On 1 August 2022, the Register of Overseas Entities took effect under the Economic Crime (Transparency and Enforcement) Act 2022. It aims to tackle money laundering, which is a particular risk affecting the property sector, and so has implications for property owners.

All overseas entities that are buying, selling, charging or letting freehold property or a leasehold estate granted for more than seven years (‘qualifying property’) must now register with Companies House for an overseas entity ID, which must be provided to the Land Registry whenever dealing with qualifying property; and inform Companies House of the identity of beneficial owners or managing officers.

The legislation applies retrospectively for England, Wales and Scotland. For England and Wales, it applies from 1 January 1999. For Scotland, it applies from 8 December 2014. This means that overseas entities that have dealt with qualifying property from these dates must register on or by 31 January 2023. The legislation is not retrospective for Northern Ireland.

Overseas entities that have disposed of qualifying property after 28 February 2022 must also provide details of those dispositions.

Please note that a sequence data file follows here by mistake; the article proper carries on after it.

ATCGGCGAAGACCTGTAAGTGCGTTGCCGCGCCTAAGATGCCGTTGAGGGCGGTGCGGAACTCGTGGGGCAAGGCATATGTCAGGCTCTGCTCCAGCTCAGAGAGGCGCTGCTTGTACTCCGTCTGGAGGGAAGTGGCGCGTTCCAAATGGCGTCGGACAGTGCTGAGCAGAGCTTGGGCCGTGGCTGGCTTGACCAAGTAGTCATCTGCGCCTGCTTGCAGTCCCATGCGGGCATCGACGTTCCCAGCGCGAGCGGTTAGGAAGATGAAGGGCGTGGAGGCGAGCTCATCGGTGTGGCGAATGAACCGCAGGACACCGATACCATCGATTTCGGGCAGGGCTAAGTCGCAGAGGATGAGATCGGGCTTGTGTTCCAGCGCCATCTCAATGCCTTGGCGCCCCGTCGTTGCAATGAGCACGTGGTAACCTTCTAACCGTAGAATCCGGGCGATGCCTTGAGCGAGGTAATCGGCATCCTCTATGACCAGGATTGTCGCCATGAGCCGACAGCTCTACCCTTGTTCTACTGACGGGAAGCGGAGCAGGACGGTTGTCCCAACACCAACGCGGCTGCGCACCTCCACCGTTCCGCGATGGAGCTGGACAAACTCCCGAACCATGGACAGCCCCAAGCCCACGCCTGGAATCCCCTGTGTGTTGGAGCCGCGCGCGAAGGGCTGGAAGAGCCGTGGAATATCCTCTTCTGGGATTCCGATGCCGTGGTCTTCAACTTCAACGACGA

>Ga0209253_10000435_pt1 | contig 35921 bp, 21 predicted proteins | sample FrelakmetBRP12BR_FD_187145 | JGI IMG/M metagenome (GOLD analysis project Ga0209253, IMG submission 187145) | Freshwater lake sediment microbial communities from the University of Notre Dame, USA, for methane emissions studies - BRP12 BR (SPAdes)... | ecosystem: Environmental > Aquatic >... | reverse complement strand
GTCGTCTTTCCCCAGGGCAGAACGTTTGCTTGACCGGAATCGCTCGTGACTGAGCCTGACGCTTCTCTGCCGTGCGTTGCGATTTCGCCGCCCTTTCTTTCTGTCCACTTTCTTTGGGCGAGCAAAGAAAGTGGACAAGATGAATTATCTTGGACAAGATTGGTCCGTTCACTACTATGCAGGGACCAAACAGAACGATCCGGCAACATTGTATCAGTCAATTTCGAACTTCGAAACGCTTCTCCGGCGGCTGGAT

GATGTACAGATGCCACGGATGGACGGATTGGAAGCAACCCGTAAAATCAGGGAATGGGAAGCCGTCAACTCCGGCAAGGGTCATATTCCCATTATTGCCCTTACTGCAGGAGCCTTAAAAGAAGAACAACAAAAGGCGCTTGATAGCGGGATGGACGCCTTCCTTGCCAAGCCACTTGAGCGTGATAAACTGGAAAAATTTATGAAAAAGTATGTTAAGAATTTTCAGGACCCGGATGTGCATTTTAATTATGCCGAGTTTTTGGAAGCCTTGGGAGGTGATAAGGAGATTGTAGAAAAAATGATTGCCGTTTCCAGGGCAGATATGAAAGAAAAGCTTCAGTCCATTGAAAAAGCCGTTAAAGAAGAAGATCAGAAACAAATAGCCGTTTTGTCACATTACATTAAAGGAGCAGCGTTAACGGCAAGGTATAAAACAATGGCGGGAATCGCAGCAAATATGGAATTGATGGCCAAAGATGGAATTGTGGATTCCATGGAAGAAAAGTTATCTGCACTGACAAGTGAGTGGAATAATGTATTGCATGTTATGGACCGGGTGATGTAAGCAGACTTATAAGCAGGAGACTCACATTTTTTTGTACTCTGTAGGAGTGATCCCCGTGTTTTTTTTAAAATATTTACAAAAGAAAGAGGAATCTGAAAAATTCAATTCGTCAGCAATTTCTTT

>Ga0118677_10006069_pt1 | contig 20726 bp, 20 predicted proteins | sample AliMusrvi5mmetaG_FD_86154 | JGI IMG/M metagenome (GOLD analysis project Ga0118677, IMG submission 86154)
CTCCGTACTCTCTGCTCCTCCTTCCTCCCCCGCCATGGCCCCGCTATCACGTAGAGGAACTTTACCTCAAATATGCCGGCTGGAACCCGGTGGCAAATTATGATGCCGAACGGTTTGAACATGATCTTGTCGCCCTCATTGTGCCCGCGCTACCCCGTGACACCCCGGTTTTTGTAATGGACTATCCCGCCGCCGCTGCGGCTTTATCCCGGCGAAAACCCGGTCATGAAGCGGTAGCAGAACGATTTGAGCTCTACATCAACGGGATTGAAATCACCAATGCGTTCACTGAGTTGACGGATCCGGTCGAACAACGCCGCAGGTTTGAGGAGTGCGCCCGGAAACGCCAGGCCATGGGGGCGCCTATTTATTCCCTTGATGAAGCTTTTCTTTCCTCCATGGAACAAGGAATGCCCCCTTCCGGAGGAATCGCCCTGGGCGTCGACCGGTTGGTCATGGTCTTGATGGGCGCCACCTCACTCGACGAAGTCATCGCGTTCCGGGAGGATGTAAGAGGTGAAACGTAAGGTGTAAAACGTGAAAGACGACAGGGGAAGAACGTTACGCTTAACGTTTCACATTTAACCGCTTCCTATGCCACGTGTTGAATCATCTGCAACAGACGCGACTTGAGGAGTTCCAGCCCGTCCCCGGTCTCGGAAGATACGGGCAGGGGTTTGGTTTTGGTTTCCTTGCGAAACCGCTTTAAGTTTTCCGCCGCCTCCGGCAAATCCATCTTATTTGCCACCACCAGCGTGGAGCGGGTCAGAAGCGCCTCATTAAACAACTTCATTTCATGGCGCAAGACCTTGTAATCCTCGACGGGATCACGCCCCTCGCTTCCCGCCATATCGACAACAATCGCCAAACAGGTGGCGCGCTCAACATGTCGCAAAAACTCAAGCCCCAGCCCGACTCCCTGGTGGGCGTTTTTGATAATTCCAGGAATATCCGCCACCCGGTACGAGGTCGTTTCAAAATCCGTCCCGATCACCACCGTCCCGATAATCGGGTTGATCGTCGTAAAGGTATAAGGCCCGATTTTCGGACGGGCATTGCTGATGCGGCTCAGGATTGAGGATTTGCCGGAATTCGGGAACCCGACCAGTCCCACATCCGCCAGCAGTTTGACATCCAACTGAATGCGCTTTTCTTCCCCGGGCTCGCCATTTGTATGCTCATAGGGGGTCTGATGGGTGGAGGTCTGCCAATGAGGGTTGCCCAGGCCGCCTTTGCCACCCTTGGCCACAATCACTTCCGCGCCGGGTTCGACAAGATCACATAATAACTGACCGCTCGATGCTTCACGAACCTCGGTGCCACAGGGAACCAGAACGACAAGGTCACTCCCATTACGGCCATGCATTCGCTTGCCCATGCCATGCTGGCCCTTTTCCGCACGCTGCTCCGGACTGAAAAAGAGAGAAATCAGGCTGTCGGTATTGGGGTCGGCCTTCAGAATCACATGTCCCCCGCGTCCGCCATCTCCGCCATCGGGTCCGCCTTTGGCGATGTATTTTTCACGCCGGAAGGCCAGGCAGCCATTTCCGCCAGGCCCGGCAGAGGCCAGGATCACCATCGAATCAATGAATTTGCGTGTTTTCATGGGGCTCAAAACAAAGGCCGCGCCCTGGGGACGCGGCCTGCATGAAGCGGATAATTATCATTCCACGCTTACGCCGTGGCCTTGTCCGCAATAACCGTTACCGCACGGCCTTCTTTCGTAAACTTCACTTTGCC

Overseas entities must be verified by a UK-regulated agent within three months prior to the date of registration, pay a £100 registration fee and file annual updates with Companies House following registration, confirming whether changes to the information held have occurred.

Estate/letting agents can act as agent for verification purposes, subject to obtaining an assurance code, and can complete the registration process for overseas entities. Otherwise, a separate statement confirming verification will be required within 14 days of the application.

The register will provide greater transparency to HMRC and other enforcement agencies. It would, therefore, be prudent to take independent tax/legal advice and consider making a voluntary disclosure to HMRC if advised to do so.

Failure to comply with the new legislation could lead to a fine of £2,500 for each day of non-compliance, a prison sentence of up to five years and/or restrictions on the ability to deal with qualifying property. It is, therefore, important to take prompt advice and action.

Natalia Aguilar is a senior associate at law firm Freeths